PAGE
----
In a final strand of my research, I have applied ideas from relevance theory to the analysis of texts, including a paper on the typography of written texts. 

I have supervised PhD and MA by Research students working on pragmatics, second language acquisition (Brighton University) and digitally mediated communication. I welcome proposals from prospective PhD or MA by Research students working in pragmatics, visual communication, typography, relevance theory, or digitally-mediated communication. 

I regularly review for a number of academic journals and sit on the scientific committees of two international conferences.

Qualifications and expertise

  • Research Director of Writing Cultures Research Group, Kingston University
  • Co-director of Relevance Researchers' Network

Areas of specialism

  • Pragmatics
  • Digitally-Mediated Communication
  • Typography
  • Reference
  • Relevance Theory

Scholarly affiliations

  • UCL Summer Course in English Phonetics
  • Scientific Committee for EPICS IX International Symposium
  • Scientific Committee for Beyond Meaning International Conference


Number of items: 25.


Scott, Kate (2021) The pragmatics of rebroadcasting content on Twitter : how is retweeting relevant? Journal of Pragmatics, 184, pp. 52-60. ISSN (print) 0378-2166

Scott, Kate (2021) You won't believe what's in this paper! Clickbait, relevance, and the curiosity gap. Journal of Pragmatics, 175, pp. 53-66. ISSN (print) 0378-2166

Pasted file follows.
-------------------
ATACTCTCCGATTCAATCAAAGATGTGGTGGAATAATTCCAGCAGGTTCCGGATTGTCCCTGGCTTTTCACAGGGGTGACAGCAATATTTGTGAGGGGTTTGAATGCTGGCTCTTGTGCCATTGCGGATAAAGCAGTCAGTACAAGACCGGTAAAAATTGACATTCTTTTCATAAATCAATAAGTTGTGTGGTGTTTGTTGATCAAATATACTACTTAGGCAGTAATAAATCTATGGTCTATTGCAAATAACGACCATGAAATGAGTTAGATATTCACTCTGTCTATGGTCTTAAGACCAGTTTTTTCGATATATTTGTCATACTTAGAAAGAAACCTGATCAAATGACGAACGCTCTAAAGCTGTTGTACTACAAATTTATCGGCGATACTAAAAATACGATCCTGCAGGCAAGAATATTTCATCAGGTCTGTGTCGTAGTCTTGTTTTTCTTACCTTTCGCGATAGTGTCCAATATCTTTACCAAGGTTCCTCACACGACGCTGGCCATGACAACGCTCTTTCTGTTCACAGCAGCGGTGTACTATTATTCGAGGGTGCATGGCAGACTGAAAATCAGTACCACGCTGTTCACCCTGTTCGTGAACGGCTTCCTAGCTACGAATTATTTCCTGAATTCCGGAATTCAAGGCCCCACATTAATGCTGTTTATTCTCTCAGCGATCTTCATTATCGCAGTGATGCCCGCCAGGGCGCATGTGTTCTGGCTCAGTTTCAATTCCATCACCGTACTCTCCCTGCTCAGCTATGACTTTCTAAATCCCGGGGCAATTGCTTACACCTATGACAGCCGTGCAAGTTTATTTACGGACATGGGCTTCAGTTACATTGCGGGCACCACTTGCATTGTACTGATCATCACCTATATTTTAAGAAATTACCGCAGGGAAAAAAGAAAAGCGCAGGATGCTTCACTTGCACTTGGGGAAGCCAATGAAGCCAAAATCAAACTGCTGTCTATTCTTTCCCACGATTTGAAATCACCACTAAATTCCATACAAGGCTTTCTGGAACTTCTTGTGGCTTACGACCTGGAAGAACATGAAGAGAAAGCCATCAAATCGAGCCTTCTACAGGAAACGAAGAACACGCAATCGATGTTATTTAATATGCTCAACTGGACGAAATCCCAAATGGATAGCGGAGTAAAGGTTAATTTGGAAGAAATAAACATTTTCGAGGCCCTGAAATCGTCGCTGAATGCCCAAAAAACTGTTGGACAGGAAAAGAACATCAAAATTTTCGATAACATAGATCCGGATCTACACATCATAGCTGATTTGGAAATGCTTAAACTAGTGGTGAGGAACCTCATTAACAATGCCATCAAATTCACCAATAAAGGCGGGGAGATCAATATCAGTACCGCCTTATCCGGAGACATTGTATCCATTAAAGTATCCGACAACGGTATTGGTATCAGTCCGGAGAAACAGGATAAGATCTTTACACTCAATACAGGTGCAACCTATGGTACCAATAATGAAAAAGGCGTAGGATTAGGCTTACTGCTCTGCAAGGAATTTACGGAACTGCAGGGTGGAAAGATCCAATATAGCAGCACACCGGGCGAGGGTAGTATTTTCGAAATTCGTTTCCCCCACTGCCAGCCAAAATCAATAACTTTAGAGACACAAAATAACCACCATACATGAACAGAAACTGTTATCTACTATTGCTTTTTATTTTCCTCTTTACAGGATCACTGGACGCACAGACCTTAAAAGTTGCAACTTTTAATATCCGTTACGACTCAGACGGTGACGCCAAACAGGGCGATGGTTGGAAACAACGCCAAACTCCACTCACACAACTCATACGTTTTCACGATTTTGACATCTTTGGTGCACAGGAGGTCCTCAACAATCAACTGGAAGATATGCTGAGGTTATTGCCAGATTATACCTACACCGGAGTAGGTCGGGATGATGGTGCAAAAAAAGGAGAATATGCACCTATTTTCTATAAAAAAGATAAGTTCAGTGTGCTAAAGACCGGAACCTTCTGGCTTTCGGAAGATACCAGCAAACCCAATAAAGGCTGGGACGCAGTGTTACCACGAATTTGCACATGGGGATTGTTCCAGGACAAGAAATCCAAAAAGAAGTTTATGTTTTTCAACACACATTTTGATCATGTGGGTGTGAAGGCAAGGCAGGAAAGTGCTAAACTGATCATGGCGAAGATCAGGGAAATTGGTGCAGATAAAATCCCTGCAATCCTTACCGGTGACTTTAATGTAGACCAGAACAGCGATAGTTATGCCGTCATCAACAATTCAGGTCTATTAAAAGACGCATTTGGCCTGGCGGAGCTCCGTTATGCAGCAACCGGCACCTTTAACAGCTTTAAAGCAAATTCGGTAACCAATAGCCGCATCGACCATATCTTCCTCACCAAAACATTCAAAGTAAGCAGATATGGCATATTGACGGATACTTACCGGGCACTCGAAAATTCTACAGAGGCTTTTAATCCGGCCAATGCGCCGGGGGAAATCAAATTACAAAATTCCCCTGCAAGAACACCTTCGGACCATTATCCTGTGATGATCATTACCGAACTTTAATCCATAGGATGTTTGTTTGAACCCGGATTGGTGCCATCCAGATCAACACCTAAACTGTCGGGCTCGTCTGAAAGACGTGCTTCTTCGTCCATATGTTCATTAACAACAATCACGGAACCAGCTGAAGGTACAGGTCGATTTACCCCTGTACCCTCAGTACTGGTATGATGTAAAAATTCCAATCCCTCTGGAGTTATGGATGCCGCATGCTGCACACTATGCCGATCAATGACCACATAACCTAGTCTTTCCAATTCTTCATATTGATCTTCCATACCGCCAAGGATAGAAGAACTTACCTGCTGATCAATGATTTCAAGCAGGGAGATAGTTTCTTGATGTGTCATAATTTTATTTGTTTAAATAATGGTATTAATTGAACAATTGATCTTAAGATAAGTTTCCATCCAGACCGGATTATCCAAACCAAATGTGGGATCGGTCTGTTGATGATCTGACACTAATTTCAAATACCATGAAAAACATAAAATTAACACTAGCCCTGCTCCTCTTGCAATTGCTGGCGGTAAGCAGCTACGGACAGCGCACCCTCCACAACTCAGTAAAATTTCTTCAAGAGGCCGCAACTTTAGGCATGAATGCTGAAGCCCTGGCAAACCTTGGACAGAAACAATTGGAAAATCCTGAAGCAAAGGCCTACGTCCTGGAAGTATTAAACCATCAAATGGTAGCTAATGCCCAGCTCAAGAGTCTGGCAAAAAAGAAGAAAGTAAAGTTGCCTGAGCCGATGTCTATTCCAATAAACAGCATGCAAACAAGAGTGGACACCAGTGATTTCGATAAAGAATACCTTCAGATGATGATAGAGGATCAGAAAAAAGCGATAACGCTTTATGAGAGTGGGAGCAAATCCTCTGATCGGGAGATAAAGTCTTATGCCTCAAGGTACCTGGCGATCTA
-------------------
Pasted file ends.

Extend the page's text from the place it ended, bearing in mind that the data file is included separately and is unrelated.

Scott, Kate (2018) "Hashtags work everywhere" : the pragmatic functions of spoken hashtags. Discourse, Context & Media, 22, pp. 57-64. ISSN (print) 2211-6958

Scott, Kate [Reviewer] (2018) Book Review of: 'Relevance theory : recent developments, current challenges and future directions' by M. Padilla Cruz (ed.). Journal of Pragmatics, 123, pp. 113-115. ISSN (print) 0378-2166

Scott, Kate (2016) Pronouns and procedures : reference and beyond. Lingua, 175-6, pp. 69-82. ISSN (print) 0024-3841

Scott, Kate (2015) The pragmatics of hashtags : inference and conversational style on Twitter. Journal of Pragmatics, 81, pp. 8-20. ISSN (print) 0378-2166

Scott, Kate (2013) Pragmatically motivated null subjects in English: A relevance theory perspective. Journal of Pragmatics, 53, pp. 68-83. ISSN (print) 0378-2166

Scott, Kate (2013) This and that: a procedural analysis. Lingua, 131, pp. 49-65. ISSN (print) 0024-3841

Scott, Kate (2009) A procedural analysis of 'This' and 'That'. UCL Working Papers in Linguistics, 21, pp. 151-181. ISSN (print) 0956-7194


Scott, Kate (2022) Pragmatics online. Routledge. 192p. (Language and Digital Media) ISBN 9781138368590 (In Press)

Scott, Kate (2020) Referring expressions, pragmatics, and style : reference and beyond. Cambridge, UK : Cambridge University Press. 198p. ISSN (print) 9781107177574

Scott, Kate , Clark, Billy and Carston, Robyn, eds. (2019) Relevance, pragmatics and interpretation. Cambridge, UK : Cambridge University Press. 326p. ISBN 9781108418638

Book Section

Scott, Kate (2021) Contrastive stress in English : meaning, expectations and ostension. In: Ifantidou, Elly , de Saussure, Louis and Wharton, Tim, (eds.) Beyond meaning. Amsterdam, Netherlands : John Benjamins. pp. 29-41. ISBN 9789027209269 (In Press)

Scott, Kate and Jackson, Rebecca (2020) When EVERYTHING STANDS OUT, nothing does : typography, expectations and procedures. In: Piskorska, Agnieszka, (ed.) Relevance theory, figuration and continuity in pragmatics. Amsterdam, The Netherlands : John Benjamins Publishing. pp. 167-192. (Figurative Thought and Language, (8)) ISSN (print) 2405-6944 ISBN 9789027205544